Gather the Key Documents
1. Identify the full drug name(s).
Get your drug bottle, drug packaging, and/or a copy of the drug product label that came with your drug for all of the psychiatric drugs that you are currently taking.
Make note of each drug’s official name, including whether it displays both a brand name and a generic name or just the generic name, and whether there are any supplemental aspects to the name such as acronyms or formulation descriptions (e.g. “Adderall XR” or “Depakote – Divalproex Sodium Delayed-release Tablets”). Ensure that you have recorded this name fully and accurately – it is the ‘key’ to learning more about your drug(s). If you have any doubt at all, ask your pharmacist. You will use this full drug name to obtain the other documents described in this step. If yours is a generic drug, it may also be helpful to identify the packager and/or manufacturer listed on the packaging product label.
2. Get a copy of TWP’s Guide to the FDA-approved Drug Label.
Open up "TWP’s Guide to the FDA-approved Drug Label” in a new browser tab or window. You may want to keep a copy handy by saving it as a file to your computer, selecting and copying the text on the page to a file, and/or printing it. This guide explains what information is typically in FDA-approved drug labels and highlights the topics most relevant for tapering.
3. Get a copy of the drug label(s).
The most important documents are the complete FDA-approved drug labels for all of the psychiatric drugs that you are taking, regardless of which ones you’re planning to taper off. To do this, follow the instructions and links provided in "TWP’s Guide to the FDA-approved Drug Label".
4. Get a copy of TWP’s Key to Withdrawal-related Information in the Drug Label.
Open up “TWP’s Key to Withdrawal-related Information in the Drug Label” in a new browser tab or window. This “Key” highlights some of the information in the FDA-approved drug label that can be particularly important for withdrawal. It explains the relevance of the information under a variety of “Topics”, and also shows where in the drug label this information can often be found. Again, for ease of use moving ahead, you may want to save or print a copy of this page.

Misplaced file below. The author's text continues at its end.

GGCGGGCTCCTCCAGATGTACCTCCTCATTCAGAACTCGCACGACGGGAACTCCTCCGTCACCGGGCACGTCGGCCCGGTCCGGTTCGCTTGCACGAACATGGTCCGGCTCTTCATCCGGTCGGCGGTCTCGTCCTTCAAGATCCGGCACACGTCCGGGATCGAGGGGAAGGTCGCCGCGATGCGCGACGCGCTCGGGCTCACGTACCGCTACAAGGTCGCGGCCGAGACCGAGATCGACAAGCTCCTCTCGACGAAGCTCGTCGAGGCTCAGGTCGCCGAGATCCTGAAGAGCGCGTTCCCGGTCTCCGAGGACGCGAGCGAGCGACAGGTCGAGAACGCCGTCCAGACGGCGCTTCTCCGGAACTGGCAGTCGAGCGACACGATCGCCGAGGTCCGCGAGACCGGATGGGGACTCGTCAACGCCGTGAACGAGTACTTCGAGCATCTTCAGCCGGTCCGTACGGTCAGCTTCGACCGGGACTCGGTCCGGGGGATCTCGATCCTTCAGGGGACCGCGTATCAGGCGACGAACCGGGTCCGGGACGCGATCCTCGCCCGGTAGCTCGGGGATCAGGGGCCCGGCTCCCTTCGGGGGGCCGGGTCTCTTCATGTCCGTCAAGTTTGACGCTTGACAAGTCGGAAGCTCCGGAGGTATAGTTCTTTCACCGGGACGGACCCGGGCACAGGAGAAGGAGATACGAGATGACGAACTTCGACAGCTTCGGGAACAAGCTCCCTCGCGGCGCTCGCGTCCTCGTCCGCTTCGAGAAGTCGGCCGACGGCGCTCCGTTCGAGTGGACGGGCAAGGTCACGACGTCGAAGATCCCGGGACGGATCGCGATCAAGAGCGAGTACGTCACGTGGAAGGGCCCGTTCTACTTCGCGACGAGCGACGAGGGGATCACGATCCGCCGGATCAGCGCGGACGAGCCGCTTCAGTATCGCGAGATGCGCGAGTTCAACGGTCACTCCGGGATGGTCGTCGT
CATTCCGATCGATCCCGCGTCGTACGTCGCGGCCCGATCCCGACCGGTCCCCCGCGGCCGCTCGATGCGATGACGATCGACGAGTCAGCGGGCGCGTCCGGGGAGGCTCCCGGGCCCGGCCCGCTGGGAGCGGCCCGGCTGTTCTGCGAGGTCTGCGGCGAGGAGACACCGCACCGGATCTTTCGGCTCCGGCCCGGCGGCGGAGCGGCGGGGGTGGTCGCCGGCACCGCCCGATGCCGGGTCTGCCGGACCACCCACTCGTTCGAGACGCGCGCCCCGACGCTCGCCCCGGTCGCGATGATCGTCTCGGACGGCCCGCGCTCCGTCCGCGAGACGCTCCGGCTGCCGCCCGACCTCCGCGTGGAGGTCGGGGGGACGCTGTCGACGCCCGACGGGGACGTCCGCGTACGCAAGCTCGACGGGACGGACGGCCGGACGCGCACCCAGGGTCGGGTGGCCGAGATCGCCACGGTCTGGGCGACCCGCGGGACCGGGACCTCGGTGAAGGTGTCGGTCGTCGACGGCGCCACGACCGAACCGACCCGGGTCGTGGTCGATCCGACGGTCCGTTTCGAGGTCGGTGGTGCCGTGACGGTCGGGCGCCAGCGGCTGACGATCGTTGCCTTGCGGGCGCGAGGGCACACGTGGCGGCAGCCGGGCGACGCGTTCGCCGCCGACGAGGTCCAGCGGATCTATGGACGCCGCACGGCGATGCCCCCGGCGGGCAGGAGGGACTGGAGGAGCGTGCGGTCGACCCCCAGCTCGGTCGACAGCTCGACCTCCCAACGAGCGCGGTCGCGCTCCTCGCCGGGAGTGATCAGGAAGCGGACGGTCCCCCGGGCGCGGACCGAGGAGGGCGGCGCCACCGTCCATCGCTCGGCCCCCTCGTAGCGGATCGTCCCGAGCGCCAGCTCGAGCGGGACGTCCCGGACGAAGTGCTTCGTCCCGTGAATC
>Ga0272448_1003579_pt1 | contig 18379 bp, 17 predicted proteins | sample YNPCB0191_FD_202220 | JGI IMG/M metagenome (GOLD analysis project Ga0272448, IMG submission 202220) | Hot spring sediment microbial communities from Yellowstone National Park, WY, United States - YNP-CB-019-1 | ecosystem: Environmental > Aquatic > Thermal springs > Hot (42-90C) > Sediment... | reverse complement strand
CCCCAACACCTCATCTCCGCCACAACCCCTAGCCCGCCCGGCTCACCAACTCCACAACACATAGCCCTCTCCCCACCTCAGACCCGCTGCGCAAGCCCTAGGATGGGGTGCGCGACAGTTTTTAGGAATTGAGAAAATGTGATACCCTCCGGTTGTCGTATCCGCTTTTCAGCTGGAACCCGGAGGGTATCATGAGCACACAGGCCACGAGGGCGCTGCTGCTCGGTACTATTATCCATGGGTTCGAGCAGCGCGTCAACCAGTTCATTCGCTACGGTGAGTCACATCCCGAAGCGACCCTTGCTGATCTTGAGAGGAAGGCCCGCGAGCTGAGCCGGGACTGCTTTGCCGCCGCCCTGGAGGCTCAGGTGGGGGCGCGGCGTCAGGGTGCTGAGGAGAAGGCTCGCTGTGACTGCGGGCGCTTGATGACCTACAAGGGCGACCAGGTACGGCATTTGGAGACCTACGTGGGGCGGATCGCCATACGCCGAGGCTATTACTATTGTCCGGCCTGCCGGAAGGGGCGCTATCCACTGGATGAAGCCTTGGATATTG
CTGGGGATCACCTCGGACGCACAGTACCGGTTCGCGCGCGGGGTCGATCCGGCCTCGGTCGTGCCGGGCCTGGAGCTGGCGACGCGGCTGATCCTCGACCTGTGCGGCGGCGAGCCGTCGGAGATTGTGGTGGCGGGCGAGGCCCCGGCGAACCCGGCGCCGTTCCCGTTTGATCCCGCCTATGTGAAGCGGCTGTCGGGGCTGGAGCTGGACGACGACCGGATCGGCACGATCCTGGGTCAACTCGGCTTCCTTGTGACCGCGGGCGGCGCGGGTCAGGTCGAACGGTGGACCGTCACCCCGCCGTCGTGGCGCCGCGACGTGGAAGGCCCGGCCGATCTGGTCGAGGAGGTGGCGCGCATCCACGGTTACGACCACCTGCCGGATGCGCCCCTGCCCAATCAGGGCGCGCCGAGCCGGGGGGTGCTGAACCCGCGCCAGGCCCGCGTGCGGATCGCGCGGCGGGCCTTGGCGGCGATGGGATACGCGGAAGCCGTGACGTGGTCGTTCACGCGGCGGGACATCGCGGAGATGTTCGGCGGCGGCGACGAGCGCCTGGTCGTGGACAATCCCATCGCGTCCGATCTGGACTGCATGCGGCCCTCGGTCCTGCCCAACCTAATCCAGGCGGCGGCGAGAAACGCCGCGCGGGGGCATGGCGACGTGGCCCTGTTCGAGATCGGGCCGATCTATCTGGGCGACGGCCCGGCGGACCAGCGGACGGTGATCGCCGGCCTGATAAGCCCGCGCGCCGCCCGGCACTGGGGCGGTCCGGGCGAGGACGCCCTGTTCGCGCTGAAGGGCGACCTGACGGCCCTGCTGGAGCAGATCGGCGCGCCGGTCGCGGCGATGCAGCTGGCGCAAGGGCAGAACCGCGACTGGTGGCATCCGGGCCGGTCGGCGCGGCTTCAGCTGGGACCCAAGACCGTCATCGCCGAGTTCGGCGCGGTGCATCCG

5. Create a “Drug Self-education Sheet”.
Get a blank sheet of paper (or a few sheets, depending on how large your hand-writing is) and pen. On the sheet(s) of paper, write down the titles of the 'Topics' from "TWP's Key to Withdrawal-related Information in the Drug Label", leaving plenty of space in between each topic heading so that you can write down what you learn about your drug. This will be your “Drug Self-education Sheet”.
We strongly recommend that you read through all of these documents that you have gathered, and fill out what you learn about your drug on your “Drug Self-education Sheet”. However, it’s not absolutely necessary to do it all in one sitting; what’s important is to have these documents on hand and to start to become more familiar with the information in your drug labels if you have not read them before. Then, as particular issues become crucial for planning the safest possible taper in later steps of this Companion Guide, we will be directing you back to your drug label(s) and your "Drug Self-education Sheet".
In this section
- Step 10- Get Informed About Your Psychiatric Drug
- Step 11- Ensuring that a Drug is Relatively ‘Taper-friendly’
- Step 12- Interactions, Reactions and Sensitivities
- Step 13- Taper Rates
- Step 14- Taper Schedules
- Step 15- Taper Methods
- Step 16- Preparatory Decisions
- Step 17- Gather the Gear
- Step 18- Essential Skills
- Step 19- Setting Up a Taper Journal
- Step 20- Implementing a Taper